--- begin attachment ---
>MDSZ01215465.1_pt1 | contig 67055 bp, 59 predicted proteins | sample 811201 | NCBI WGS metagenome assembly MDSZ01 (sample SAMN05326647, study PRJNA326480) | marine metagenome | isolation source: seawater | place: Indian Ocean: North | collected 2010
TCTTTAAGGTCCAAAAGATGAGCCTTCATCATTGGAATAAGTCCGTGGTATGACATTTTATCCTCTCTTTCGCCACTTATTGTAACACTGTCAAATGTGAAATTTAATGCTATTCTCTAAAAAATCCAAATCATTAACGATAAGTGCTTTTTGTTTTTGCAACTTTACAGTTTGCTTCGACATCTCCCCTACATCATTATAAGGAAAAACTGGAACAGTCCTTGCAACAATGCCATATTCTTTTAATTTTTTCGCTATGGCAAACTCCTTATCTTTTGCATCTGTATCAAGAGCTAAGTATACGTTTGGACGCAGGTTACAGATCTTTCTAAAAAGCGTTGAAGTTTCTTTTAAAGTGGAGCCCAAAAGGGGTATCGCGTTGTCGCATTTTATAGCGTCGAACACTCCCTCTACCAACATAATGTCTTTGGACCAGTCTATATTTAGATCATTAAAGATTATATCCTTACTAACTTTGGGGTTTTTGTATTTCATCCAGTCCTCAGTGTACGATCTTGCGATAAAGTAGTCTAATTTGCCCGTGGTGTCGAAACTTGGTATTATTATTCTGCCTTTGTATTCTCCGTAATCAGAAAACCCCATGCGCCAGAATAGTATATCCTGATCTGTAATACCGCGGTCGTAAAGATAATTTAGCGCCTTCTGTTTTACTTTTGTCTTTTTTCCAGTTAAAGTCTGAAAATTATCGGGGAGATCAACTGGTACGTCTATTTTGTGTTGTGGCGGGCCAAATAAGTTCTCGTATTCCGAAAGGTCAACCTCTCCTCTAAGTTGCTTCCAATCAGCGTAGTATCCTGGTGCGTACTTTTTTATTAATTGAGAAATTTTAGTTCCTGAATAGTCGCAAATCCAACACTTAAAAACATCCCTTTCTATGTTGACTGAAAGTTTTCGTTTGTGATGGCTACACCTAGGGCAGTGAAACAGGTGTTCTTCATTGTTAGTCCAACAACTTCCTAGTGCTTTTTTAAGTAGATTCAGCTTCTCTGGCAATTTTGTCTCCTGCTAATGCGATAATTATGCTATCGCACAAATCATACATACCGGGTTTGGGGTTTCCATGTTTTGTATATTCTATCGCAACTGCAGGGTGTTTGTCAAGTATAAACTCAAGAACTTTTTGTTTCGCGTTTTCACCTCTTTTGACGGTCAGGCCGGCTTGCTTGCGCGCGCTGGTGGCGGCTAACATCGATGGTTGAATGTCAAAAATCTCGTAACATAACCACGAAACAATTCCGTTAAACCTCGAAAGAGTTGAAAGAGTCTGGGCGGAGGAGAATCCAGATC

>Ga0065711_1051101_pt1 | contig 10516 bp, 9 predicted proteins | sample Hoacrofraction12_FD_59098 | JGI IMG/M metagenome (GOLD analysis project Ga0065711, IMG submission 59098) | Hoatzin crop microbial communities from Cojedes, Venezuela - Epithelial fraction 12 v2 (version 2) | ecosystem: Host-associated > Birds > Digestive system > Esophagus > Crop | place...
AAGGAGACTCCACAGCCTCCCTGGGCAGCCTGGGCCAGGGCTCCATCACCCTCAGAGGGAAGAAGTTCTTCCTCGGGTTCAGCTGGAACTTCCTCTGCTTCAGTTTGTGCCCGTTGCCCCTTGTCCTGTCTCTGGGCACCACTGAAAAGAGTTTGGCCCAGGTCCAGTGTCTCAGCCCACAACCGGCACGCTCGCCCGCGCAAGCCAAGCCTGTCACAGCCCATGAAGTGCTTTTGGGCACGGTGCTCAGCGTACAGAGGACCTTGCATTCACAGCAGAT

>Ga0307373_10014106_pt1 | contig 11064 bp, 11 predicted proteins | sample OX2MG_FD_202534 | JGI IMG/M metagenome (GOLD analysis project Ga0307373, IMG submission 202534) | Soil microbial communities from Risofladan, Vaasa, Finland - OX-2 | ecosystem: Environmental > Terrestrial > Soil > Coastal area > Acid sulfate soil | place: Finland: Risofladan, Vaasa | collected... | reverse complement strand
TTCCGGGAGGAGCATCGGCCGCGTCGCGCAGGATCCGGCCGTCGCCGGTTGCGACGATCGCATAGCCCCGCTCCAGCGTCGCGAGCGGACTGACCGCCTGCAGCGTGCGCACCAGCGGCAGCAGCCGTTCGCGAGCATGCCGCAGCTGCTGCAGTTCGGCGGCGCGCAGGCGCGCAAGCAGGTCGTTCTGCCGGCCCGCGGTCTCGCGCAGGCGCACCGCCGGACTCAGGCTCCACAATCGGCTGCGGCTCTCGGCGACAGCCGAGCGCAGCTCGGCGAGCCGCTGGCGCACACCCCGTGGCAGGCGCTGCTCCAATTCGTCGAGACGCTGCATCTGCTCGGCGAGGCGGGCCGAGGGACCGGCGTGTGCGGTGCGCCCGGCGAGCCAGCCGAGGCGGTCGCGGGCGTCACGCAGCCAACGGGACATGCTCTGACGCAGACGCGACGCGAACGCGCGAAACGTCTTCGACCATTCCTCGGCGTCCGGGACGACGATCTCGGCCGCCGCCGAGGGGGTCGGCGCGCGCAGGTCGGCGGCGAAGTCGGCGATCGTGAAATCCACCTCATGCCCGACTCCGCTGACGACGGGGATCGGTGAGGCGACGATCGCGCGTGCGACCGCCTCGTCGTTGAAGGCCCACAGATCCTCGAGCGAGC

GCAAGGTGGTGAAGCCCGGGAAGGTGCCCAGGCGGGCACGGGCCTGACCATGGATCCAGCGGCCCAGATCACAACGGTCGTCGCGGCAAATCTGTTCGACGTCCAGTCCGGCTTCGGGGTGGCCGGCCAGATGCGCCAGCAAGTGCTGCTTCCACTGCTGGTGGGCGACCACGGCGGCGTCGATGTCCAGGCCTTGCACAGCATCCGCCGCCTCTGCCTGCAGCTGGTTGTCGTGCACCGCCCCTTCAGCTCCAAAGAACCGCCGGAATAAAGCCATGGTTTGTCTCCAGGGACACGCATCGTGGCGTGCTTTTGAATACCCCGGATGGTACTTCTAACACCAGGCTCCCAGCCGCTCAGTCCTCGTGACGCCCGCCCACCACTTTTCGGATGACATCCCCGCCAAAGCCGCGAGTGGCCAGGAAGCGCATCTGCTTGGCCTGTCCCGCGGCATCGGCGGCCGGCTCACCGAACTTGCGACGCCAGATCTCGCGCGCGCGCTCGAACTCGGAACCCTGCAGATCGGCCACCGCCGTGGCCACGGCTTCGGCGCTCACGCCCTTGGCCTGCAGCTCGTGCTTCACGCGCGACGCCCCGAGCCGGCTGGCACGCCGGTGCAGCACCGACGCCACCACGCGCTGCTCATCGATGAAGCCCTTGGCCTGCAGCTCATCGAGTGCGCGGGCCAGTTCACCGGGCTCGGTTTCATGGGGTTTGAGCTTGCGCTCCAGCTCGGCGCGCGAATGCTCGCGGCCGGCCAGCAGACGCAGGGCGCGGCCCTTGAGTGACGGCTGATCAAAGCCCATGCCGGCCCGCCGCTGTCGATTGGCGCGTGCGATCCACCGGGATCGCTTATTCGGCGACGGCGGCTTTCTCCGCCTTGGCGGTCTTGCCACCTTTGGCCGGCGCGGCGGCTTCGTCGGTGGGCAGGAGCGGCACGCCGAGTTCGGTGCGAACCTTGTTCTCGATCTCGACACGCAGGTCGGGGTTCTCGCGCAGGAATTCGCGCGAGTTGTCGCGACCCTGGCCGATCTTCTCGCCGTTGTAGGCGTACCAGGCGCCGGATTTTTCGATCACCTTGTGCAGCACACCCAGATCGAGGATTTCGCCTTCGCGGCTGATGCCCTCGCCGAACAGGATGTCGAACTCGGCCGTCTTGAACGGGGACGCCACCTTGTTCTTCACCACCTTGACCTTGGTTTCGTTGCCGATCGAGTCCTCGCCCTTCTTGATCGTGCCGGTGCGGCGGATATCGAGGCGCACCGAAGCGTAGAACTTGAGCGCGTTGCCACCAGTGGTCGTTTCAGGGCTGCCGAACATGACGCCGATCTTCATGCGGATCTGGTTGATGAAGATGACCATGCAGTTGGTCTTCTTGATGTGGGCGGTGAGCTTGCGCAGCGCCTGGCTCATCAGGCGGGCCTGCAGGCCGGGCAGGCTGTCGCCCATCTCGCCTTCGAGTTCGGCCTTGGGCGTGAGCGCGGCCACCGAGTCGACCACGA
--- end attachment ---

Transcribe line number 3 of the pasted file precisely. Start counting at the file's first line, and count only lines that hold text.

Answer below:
>Ga0065711_1051101_pt1 | contig 10516 bp, 9 predicted proteins | sample Hoacrofraction12_FD_59098 | JGI IMG/M metagenome (GOLD analysis project Ga0065711, IMG submission 59098) | Hoatzin crop microbial communities from Cojedes, Venezuela - Epithelial fraction 12 v2 (version 2) | ecosystem: Host-associated > Birds > Digestive system > Esophagus > Crop | place...